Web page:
The driving force behind the Ryder Cup and donator of the event’s trophy, Samuel Ryder, has been posthumously given the 2017 Confederation of Professional Golf Special Recognition Award at the Association’s Annual Congress Gala Awards supported by Rolex.
After having only taken up golf at the age of 49, Ryder [pictured above, centre], etched his name in the history books after donating the gold trophy to the PGA of Great Britain & Ireland when the first official match took place in 1927; the same trophy that is still used today.
Ryder’s foresight in helping to create the matches has resulted in an enduring legacy that has impacted on golf around the world and specifically on the Confederation of Professional Golf as a partner in Ryder Cup Europe through the vehicle of the Ryder Cup European Development Trust, which has enabled significant investment back into developing the game across the continent.
“I think our Great-Grandfather would be massively impressed with what’s gone on with the tournament,” said Tom [pictured below, centre right]. “I think he would recognise it instantly, being such a strong advocate of the honour and respect that golf draws upon.”
“I think the ethos behind the event would be beyond his wildest dreams…our ancestry is not something we take lightly, we understand how big a thing that is, it’s a real honour,” added Samuel [pictured below, centre left].
Ryder was born in Preston, UK, and after originally training as a teacher at what is now Manchester University, he went on to work in his father’s gardening supplies business where he gained his first experience with nurseries, floristry and in the seed trade.
However, after friction in his family, Ryder moved down south to St Albans, just outside of London, where he joined a rival seed merchant. He also understood that distribution costs would be cheaper in the south, meaning he could reach middle- and lower-class gardeners.
His own ‘penny packet’ seed business became hugely successful and made him a wealthy man, but also a very respected man due to his philanthropic, generous and community-focused efforts.
His role in community of St Albans involved a religious commitment that included being a Deacon at his local church, a councillor for St Albans from 1903 to 1916, Justice of the Peace, a charity fund-raiser, and a spell as town Mayor in 1905.
His origins in the seed business also led to the creation of ‘Heath & Heather’ with his brother, James; an organisation aiming to promote herbs as medicine and the use of natural and organic practices that still exists today.
But it was later in life when Ryder became involved with golf – together with his brother, he began sponsoring golf tournaments and matches with many taking place at his home club, Verulam, and in 1925 he employed PGA Professional, Abe Mitchell, as his coach.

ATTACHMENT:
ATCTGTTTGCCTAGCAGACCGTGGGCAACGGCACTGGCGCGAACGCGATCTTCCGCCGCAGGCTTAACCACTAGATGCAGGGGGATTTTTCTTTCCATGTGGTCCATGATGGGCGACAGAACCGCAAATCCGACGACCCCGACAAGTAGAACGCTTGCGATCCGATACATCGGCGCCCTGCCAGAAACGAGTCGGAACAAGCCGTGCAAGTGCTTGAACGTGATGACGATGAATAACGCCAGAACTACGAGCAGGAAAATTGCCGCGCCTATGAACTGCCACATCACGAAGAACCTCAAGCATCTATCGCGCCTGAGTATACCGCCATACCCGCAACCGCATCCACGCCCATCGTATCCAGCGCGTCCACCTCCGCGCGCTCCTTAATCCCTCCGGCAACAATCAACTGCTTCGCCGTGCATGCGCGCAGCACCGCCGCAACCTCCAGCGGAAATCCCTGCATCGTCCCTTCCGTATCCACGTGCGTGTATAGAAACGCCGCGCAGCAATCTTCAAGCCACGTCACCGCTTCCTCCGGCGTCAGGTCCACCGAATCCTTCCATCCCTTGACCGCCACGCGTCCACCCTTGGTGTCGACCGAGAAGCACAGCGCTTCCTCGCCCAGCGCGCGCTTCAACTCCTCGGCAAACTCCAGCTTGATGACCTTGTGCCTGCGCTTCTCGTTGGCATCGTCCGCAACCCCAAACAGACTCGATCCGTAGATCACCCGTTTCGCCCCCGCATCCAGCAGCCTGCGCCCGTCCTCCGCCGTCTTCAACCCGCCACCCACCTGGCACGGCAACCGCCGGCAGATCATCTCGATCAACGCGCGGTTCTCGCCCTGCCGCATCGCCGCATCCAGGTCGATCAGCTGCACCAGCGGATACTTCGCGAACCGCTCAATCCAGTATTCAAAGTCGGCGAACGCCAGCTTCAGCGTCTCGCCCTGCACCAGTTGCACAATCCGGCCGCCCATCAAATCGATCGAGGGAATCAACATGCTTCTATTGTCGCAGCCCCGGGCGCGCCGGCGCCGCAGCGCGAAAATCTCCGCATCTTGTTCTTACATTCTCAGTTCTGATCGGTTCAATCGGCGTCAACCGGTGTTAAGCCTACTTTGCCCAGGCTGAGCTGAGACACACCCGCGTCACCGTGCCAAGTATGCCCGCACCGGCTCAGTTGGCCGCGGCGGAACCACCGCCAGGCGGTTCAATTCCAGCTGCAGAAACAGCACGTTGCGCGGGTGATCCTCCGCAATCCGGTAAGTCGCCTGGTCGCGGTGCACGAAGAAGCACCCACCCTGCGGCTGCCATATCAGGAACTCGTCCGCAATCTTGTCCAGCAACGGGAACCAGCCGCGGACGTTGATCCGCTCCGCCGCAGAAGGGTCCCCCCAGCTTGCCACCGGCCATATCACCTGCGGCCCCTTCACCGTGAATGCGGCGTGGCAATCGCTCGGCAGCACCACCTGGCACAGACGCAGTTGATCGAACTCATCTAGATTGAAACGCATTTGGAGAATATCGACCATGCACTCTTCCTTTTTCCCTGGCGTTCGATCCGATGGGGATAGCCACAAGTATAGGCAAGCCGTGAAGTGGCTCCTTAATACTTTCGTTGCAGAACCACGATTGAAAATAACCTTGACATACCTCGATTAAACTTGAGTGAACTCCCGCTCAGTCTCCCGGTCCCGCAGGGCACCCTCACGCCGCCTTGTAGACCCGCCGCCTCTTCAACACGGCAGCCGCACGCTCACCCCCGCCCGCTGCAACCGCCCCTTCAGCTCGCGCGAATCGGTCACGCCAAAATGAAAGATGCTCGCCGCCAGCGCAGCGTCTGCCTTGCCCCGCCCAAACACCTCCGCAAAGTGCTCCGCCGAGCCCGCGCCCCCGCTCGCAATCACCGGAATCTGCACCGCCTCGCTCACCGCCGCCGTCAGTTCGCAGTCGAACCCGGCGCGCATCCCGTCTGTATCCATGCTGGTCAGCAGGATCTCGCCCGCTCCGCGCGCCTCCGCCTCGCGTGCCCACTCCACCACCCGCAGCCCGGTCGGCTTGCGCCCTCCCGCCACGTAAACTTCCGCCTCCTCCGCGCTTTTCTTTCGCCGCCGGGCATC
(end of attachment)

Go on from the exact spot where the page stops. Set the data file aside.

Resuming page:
Mitchell’s fellow professionals and friends such as Walter Hagen, combined with Ryder’s appreciation of the golf profession, ultimately led to his involvement with the first formalised Ryder Cup match between the USA and Great Britain & Ireland in 1927.
Ryder was able to create a deed of trust with the British PGA on 25th July that set in motion the first matches that took place at Worcester Country Club in Massachusetts. Unfortunately his health prevented him travelling to the matches that were won by the Americans, but when the 1929 match moved to Great Britain, he was present to see them claim the trophy back.
Perhaps Ryder’s most recognisable involvement with the event was the 17-inch high trophy commissioned for £250 and created by the famous Sheffield silversmith firm of Mappin & Webb. In tribute and as a show of great respect, the golfer atop the trophy was created in the image of Abe Mitchell, highlighting Ryder’s respect and affinity to the PGA and PGA Professionals.
Today, the Ryder Cup is deemed to be one of the world’s largest sporting events having expanded the team selection in the late 70s to bring Europe together like no other major sporting event. 24 of the world’s best male golfers now battle it out every two years in matches that have been hosted across the USA and in England, Ireland, Scotland, Wales, and Spain, and is set to venture to new countries in the future with France hosting the 2018 matches and Italy hosting the 2022 matches.
The legacy of these matches is shown in the huge investment back into golf that the event brings both through the charitable and social responsibility activities that take place around the hosting of the matches, together with the ongoing work of the Ryder Cup European Development Trust that seeks to support golf at grass roots level throughout Europe to get more people starting to playing and succeeding in golf.
For more information on the 2017 Annual Award Winners visit Annual Congress Hub Page (http://eur.pe/2017AnnualCongress), follow @PGAsofEurope on Twitter and search the hashtag ‘#AnnualCongress’ or like the Confederation of Professional Golf Facebook Page.
The Annual Congress Gala Awards are partnered by Rolex, Costa Navarino, the Ryder Cup European Development Trust, BMW and Aegean Airlines, and are supported by The Botanist, The Blue Beetle, Bulldog, G’Vine gins, Marendry apperitivo, and Fever-Tree Premium Natural Mixers.